But while he noted that other Thanksgiving staples such as cranberry sauce and packaged sandwiches would also be more expensive, he spoke to Scott McClelland, the president of HEB Food and Drug Stores, who seemed to suggest prices were rising because ” perceived deficiencies. “

Clearly, NBC still has some work to do to get it back to reality.

ABC’s omission of people struggling to make ends meet and celebrate Thanksgiving was made possible thanks to lucrative sponsorships of Sunrise Other WeatherTech. Their contact information is linked so you can tell them about the biased news they fund.

The transcript is below, click “expand” to read:

CBS Evening News
November 15, 2021
18:44:06 oriental

NORAH O’DONNELL: Okay, now we want to move on to the skyrocketing cost of your Thanksgiving party, from turkey to toppings. So, we visited a farm in Maryland to find out why the prices are so high this year.

[Cuts to video]

The glow of the morning light floods the Maryland farmlands, where Chris Bohrer is raising a flock of all-natural turkeys. And it’s time for an expensive breakfast.

How much has the cost of feed increased?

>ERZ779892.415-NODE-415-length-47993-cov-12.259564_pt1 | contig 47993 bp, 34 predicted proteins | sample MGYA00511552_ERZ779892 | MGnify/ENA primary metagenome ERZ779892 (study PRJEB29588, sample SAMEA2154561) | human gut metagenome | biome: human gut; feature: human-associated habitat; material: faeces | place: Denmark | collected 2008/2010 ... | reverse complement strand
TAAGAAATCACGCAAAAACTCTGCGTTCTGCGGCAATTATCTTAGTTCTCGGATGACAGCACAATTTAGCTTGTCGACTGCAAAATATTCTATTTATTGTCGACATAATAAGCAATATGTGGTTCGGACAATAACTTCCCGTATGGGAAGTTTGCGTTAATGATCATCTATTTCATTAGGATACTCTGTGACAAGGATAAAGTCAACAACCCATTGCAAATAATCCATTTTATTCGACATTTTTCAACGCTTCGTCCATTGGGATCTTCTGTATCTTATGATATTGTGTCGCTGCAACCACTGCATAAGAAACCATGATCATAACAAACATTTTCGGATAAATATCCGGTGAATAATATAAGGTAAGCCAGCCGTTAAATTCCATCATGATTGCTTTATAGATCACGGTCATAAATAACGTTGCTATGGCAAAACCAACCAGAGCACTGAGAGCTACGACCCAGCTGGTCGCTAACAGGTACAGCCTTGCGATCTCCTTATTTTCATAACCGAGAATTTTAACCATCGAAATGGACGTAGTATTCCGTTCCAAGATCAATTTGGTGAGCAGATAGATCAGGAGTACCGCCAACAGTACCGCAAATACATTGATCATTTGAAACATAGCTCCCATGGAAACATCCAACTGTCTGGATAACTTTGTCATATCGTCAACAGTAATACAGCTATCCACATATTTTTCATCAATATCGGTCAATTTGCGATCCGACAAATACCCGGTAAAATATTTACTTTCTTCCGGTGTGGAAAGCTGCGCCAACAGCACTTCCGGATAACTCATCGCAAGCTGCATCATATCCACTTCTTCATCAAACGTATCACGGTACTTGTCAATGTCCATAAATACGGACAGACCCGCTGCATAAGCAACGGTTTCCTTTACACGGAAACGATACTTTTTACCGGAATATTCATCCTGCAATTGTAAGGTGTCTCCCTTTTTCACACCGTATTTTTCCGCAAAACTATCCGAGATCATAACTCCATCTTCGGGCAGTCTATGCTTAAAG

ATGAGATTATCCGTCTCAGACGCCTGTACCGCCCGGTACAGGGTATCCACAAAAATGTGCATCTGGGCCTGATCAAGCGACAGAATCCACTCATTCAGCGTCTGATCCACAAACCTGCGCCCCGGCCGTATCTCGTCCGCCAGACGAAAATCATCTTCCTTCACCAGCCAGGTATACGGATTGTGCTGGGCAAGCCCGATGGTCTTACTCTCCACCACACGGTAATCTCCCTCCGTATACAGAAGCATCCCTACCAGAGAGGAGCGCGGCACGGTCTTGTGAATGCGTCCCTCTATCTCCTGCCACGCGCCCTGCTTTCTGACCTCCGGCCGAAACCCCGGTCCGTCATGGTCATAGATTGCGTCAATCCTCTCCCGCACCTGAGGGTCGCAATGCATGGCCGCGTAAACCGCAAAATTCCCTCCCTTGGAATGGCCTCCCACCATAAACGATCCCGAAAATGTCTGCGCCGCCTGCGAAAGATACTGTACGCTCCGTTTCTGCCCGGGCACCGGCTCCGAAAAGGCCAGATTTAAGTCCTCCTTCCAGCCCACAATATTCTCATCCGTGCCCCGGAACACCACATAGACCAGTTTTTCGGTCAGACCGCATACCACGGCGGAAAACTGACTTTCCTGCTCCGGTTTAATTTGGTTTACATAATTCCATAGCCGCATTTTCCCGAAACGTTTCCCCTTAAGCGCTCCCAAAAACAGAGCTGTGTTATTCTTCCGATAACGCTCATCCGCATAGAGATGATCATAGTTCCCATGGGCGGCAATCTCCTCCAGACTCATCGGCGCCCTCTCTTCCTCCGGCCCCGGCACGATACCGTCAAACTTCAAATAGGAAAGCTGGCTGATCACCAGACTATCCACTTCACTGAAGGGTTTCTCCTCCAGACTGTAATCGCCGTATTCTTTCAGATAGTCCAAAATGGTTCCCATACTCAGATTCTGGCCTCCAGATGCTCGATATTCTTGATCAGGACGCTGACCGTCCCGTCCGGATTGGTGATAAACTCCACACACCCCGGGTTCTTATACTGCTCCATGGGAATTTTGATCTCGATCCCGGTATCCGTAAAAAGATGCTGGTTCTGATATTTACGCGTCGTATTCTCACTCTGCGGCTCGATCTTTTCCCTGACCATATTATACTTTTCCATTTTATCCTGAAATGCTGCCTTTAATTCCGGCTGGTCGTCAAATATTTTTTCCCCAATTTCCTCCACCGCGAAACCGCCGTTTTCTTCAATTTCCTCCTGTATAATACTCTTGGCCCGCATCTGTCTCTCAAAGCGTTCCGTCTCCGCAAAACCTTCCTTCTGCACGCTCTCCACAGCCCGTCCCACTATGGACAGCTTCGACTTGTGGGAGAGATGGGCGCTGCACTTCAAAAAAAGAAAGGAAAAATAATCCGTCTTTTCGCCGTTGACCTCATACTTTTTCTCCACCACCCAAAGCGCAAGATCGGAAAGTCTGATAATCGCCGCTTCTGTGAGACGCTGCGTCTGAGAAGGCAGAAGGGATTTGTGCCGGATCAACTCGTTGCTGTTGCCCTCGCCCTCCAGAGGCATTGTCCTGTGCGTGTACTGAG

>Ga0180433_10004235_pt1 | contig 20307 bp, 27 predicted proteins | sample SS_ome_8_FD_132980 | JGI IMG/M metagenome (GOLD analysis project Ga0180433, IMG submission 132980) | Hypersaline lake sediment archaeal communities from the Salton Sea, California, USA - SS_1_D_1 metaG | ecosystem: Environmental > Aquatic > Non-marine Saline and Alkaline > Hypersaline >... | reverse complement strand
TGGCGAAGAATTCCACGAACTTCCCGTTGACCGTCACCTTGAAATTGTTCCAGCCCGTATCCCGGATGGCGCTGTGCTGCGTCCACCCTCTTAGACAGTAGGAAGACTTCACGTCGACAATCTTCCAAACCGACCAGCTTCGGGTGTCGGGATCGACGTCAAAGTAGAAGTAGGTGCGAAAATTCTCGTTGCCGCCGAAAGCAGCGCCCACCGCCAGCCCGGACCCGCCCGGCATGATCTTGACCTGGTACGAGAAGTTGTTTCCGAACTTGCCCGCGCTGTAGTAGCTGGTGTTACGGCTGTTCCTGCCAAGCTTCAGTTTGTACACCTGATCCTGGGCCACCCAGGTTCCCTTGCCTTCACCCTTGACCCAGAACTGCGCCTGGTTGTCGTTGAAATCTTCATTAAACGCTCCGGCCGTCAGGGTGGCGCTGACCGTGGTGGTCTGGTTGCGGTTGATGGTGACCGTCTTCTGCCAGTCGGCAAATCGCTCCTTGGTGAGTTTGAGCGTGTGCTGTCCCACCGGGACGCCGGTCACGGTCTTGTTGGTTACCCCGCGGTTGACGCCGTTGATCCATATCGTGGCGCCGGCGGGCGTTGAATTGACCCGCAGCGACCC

CHRIS BOHER: It almost doubled.

O’DONNELL: Rising costs make that bird on your family’s table an expensive holiday gift.

Will this be the most expensive Thanksgiving ever?

BOHER: I guess up to this point, it probably will be.

O’DONNELL: How much did you raise the price of your turkeys?

BOHER: Our retail prices have risen by nearly 15 percent.

O’DONNELL: And that’s just the turkey. The overall price of groceries, including Thanksgiving favorites like sweet potatoes, cranberry sauce, and pumpkin pie, has increased 5.4% over the past year. For poultry, meat, eggs and fish, it’s even higher, an increase of nearly 12%.

Why is the price of Turkey going up?

BOHER: Everything we buy today costs more – feed, fuel, labor – all of these things have gone up in price from 2020 to 2021.

O’DONNELL: Boher has 20,000 free range turkeys. His days are long and it takes heavy equipment to get the job done.

Cost of fuel, how does it impact your business?

BOHER: Now go to the gas station and fill up, maybe 10-15 gallons of fuel. We buy 10 to 20,000 gallons of fuel per year. If you do it with those numbers, the price of diesel is now twice as high as last year.

[Transition]

O’DONNELL: You have to pass the cost on to the consumer.

BOHER: Or it costs us to eat some.

[Transition]

O’DONNELL: Once you raise prices, do you ever see them go down?

BOHER: There is a possibility. It’s very rare. Most companies won’t lower their prices after they’ve already raised them.

O’DONNELL: Last year, when COVID spread across America, Boher continued his business by breeding smaller birds.

BOHER: We saw how the pandemic was affecting consumers, realizing they weren’t going to have big rallies. Last year we raised smaller turkeys.